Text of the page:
what is the breakdown of fuel storage by %: muscle glycogen, liver glycogen, protein, and fat
muscle glycogen (0.4%), liver glycogen (0.2%), protein (14.5%), Fat (85%)
What is the breakdown of water content in tissues by %: adipose, muscle, glycogen
adipose (15%), muscle (80%), glycogen(70%)
Given the water content, where would lose more mass, by losing adipose or muscle?
Muscle because it's associated with water
Why do crash diets that are low protein and low carbohydrate work?
because without amino acid intake we breakdown our own muscle, also loss of mass in the liver due to loss of glycogen with its associated water thus more mass is lost
On a TAG, where would be more likely to find an unsaturated FA?
carbon II
what is the function of a colipase?
stabilizes the lipase so it does not get denature by the bile salts… thus the lipase can break down TAGs to FA + Glycerol
What happens to the 2-monoacylglycerol?
they are used to resynthesize TAGs… and ultimately made into chylomicrons.
What are chylomicrons?
they are the vehicle by which insoluble fats can be carried in plasma
What is an ApoB?
it is the polypeptide component of the lipoproteins
Which FA is removed from the TAG by pancreatic lipases
from C1 and C3
what is steatorrhea?
a "floater", excess lipid content in stool… cause could be a) bile duct obstruction… or gall bladder… b) insufficient pancreatic production of lipase… (difference in feces scent would be observed due to bacterial flora growth)
In FA transport as TAGs, fatty acids must first be activated. How is this accomplished? And what does it become?
ATP… it becomes fatty acyl CoA
After the activation of fatty acids to fatty acyl-CoA, how is the TAG made?
2 fatty acyl CoA are attached to 2-monoacylglycerol (in a two step process.)
Why are TAGs broken down, then reassembled?
So that the end TAG has the longest possible, most hydrophobic FAs on them.
Why is it that only long chain FAs are attached and not medium chain FFAs?
Medium chains FFAs don't require lipoproteins for transfer through plasma… instead they are carried by albumin… Long chain FFAs on the other hand must be attached to chylomicrons
Besides the TAGs and other lipids, what else is attached to chylomicrons?
Apoproteins
What are lipoproteins lipases?
They breakdown the TAGs in chylomicrons so they can be transported into tissues (muscles and adipose)
Besides chylomicrons, what other type of lipoproteins is there? What is the difference between chylomicrons and _______?
a) VLDL… b) chylomicrons carry dietary TAGs, thus quantifying the amount of TAG represents the amount of fat in your recent diet.
Where do the TAG held in VLDL come from?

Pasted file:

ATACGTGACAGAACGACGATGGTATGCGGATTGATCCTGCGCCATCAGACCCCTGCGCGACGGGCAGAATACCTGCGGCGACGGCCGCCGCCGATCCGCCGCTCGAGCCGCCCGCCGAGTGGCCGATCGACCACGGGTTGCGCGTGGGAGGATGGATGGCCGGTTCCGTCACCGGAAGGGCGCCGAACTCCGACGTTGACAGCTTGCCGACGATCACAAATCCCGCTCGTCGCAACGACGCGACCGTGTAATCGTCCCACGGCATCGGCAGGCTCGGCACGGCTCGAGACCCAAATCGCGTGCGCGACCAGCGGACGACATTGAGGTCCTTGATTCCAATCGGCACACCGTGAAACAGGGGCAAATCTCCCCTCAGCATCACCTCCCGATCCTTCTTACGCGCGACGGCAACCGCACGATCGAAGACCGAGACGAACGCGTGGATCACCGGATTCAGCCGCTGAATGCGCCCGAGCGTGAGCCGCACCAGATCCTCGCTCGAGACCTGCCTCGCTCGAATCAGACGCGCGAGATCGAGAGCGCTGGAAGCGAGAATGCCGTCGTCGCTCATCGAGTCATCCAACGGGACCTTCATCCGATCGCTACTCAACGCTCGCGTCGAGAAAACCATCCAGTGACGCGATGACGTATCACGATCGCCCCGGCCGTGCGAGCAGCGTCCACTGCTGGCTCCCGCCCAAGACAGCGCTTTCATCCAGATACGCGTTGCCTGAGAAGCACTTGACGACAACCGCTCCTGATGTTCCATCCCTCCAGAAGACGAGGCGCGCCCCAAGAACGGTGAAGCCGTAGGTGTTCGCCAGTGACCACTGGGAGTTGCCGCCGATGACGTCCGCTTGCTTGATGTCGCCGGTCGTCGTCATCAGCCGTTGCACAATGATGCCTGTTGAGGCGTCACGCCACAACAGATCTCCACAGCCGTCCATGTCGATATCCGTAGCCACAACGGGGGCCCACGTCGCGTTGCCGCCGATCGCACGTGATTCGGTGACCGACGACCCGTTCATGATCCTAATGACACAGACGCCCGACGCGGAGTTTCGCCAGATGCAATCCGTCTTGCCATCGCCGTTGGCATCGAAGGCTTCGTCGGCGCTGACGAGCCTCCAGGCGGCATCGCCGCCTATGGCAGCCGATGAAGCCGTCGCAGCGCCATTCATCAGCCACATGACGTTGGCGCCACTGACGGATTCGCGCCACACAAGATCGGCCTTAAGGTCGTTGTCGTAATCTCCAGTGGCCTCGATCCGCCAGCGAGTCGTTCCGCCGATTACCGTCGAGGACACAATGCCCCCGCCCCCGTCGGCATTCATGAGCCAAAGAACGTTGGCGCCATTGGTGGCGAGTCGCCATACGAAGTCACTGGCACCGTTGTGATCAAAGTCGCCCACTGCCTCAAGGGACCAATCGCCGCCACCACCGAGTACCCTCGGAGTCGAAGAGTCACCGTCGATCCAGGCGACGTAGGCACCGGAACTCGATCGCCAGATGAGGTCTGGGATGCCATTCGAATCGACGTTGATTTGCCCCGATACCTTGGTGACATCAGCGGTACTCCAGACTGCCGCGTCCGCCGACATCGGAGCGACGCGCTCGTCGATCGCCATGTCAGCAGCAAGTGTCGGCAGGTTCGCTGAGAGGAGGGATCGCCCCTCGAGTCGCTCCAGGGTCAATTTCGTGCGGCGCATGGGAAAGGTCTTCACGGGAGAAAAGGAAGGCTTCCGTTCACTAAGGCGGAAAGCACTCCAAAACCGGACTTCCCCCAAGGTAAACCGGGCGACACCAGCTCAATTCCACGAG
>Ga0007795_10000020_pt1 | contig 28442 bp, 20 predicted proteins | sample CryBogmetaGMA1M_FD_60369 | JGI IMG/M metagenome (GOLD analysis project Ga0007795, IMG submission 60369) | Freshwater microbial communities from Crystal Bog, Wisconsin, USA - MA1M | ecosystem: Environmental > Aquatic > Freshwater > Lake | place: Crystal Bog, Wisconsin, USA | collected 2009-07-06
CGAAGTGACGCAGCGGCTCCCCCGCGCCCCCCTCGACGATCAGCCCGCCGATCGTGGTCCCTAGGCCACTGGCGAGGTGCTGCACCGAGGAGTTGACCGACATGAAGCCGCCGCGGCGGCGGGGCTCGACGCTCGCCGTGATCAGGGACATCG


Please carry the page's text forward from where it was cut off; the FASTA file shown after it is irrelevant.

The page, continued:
the liver
What is the necessary intermediate needed in the liver and adipose tissue in the production of triacylglycerol?
Glycerol-3-P
In adipose tissue dihrooxyacetone phosphate (DHAP) is required before glycerol-3-P can be formed, From what precursor is DHAP derived?
glucose
Besides converting DHAP, how else can the glycerol-3-P be formed?
The phosphorylating a glycerol by glycerol kinase
What is the glycerol-3-P converted into? How is this accomplished? Where can this occur?
a) a TAG… b) FAs must be added… c) the liver
What is the name of the TAG intermediate with only two FA (on C1 and C2) and has a phosphate on C3?
phosphatidic acid, which will go on to make TAG by losing the phosphate and gaining another FA
Do these glycerol-3-P TAGs become integrated into chylomicrons or VLDL?
VLDL… they are synthesized TAGs not dietary
Since the liver prefers to use fatty acids as an energy source, what does it use glycolysis for?
to generate carbons (glycerol-3-P) for compounds like TAGs
what are the healthy fates of VLDLs?
They give rise to IDLs and LDL and intermediate density lipoproteins (IDL)
What is the down side of the fate of VLDLs?
They give rise to oxidized products which can be taken up by cells lining blood vessels, which can lead to atherosclerosis (clogging or narrowing of arteries by cholesterol)
Increased alcohol consumption gives rise to excess cellular NADH, the high NADH:NAD+ ratio causes the reduction of DHA P to Glycerol-3-P. How is this responsible for hepatic steatosis (fatty liver)?
Glycerol-3-P is a precursor in TAG synthesis.
How does the increased insulin:glucagon ratio cause the deposition of fat in adipose tissue?
insulin UP --> GLUT-4 on adipose UP --> favoring DHAP to Glycerol-3-P… more TAGs
Which hormone increases secretion of LPL from adipocytes?
insulin, this makes sense since insulin positively regulates storage of fats
Besides insulin, what else increases the activity of LPL?
apoproteins, chylomicrons, and VLDL
What is hormone sensitive lipase (HSL)? When is it activated? and which insulin:glucagon ratio activates it?
a) breaks down TAG to FAs and glycerol in adipose during the fasted state… b) It is activated when it is phosphorylated… c) Since a high insulin:glucagon ratio corresponds to the activation of protein kinases that is when it's activated.